A J Thompson | Andrew Thompson, Rockhampton Australia

The Day We Went Away, a short story by Andrew Thompson

The Day We Went Away is a stand-alone epilogue to my novel, "Symbiosis".

©2005 Andrew Thompson

I cradle his head in my arms. In my mind I see him smile up at me, and I think that it's really him. I hear someone crying - maybe it's me, I'll never know.

My mind seeks out the shelter of his love once more, and again I see him smile. I brush the hair from his blackened eyes, unaware of the blood caking between my fingers. He says my name and I tell him that I love him. He laughs lightly despite his broken jaw and battered face, and the sound lingers beautifully in my ears.

In my mind he sits up then kneels before me, the grass still on his knees where he'd been forced to beg for mercy, and with gentle caressing fingers still nimble - the hands of an artist - unable to sense the shattered bone through the soft brown skin, he slips the gold band onto my finger.

Deep and MysticalHe makes me read the inscription aloud for all to hear. I do and we both blush, just as we did months before.

Muted crying reaches my ears again, and I pull him nearer. He nestles into my embrace and whispers that everything will be alright.

"We're immortal, remember?"

I touch my cheek to his. I stretch out beside him and cradle his still-warm body next to mine. The sirens outside begin to fade as if they aren't really there, and together we drift off to sleep.

Yet somehow through insanity's veil, I know there won't be a tomorrow. And in my slumber I hear my mind telling me, warning me, screaming at me to face the truth.

But I won't.

When I wake it will be soon enough to know that my one true love, my only reason for life, is dead. And the truth that will be sadder, is that I am still alive.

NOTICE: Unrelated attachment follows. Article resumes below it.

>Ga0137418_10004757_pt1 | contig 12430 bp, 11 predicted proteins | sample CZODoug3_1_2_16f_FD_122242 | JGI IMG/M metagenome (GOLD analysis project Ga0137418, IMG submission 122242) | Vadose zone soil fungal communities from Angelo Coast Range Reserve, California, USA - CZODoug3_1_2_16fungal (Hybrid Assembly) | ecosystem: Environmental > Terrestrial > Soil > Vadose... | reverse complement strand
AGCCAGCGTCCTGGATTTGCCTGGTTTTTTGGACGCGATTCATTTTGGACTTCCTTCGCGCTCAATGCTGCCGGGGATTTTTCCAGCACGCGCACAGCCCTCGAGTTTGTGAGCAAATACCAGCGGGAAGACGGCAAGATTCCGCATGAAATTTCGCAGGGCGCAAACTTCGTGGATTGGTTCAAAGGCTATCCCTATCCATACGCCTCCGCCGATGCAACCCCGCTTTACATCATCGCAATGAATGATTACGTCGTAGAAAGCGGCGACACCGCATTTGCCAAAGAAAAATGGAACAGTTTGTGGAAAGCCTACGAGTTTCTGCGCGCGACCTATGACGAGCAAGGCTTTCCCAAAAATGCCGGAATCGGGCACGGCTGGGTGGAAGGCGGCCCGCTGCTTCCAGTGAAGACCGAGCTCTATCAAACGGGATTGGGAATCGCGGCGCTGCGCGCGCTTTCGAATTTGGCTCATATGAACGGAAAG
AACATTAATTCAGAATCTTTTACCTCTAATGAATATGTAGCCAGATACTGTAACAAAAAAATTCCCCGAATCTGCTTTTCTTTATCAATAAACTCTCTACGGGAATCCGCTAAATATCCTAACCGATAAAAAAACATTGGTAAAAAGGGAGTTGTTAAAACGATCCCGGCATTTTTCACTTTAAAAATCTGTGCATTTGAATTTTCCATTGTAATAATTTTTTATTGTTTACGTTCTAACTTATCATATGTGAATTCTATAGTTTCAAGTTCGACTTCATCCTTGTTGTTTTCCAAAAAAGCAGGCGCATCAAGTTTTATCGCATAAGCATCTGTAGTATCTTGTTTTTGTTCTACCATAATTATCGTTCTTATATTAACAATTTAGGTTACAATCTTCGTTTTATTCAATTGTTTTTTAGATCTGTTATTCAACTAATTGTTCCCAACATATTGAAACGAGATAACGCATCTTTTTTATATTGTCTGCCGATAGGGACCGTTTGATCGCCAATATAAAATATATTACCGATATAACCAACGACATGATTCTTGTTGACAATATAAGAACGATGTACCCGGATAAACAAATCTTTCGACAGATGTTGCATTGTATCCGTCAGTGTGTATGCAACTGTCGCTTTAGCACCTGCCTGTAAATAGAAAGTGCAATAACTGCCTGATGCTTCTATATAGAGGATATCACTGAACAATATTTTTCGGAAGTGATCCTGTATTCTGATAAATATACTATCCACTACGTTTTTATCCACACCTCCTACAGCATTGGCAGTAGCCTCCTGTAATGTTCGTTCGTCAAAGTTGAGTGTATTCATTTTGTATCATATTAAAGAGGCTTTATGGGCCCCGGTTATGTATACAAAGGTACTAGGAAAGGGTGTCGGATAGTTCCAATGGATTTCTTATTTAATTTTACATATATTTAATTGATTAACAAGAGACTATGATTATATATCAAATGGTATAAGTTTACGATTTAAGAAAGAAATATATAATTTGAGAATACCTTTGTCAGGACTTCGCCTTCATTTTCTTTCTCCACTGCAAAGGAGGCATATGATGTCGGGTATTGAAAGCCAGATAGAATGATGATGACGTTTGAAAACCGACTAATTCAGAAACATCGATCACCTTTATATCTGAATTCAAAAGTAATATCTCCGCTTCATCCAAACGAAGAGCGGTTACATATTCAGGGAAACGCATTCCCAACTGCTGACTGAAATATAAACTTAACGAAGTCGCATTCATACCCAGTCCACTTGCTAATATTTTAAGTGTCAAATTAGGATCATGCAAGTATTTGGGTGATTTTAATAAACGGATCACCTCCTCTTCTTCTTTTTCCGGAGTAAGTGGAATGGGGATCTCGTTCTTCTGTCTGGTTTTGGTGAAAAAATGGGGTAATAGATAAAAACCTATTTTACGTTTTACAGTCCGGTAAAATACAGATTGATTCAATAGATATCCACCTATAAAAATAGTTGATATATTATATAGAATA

I try to follow him. The sacred poisons are purged from my stomach too soon, and alas I survive again. The onset of dementia comes swiftly, and the world is at peace once more.

And now two decades on, I remember. I should be thankful for such blissful insanity that cast his memory aside for the pause of eighteen years. Alas I have awoken and I miss that sweet denial now so much.

But not as much as I miss his touch. I have his love, his soul, his tears, but not his touch.

The loss of his touch is madness, the memory of his touch divine. How do I survive within this madness, for I cannot survive without it? The onset of new dementia comes swiftly, and I know that the world will never be at peace again.

And I wonder now, as I did back then, the day the whole world died, how those audacious stars can continue to burn without the dancing light in his eyes - how this presumptuous planet can dare turn without his breath to guide it - how this hateful heart can continue to beat within my lifeless corpse.

But in truth, I know the answer. I've always known.

For none of this is real.

I am real and he is real. Our love is real, forever is real, and nothing else matters.

Everything mortal died that day, two decades have passed as none.

Everything died the day he died, the day we went away.

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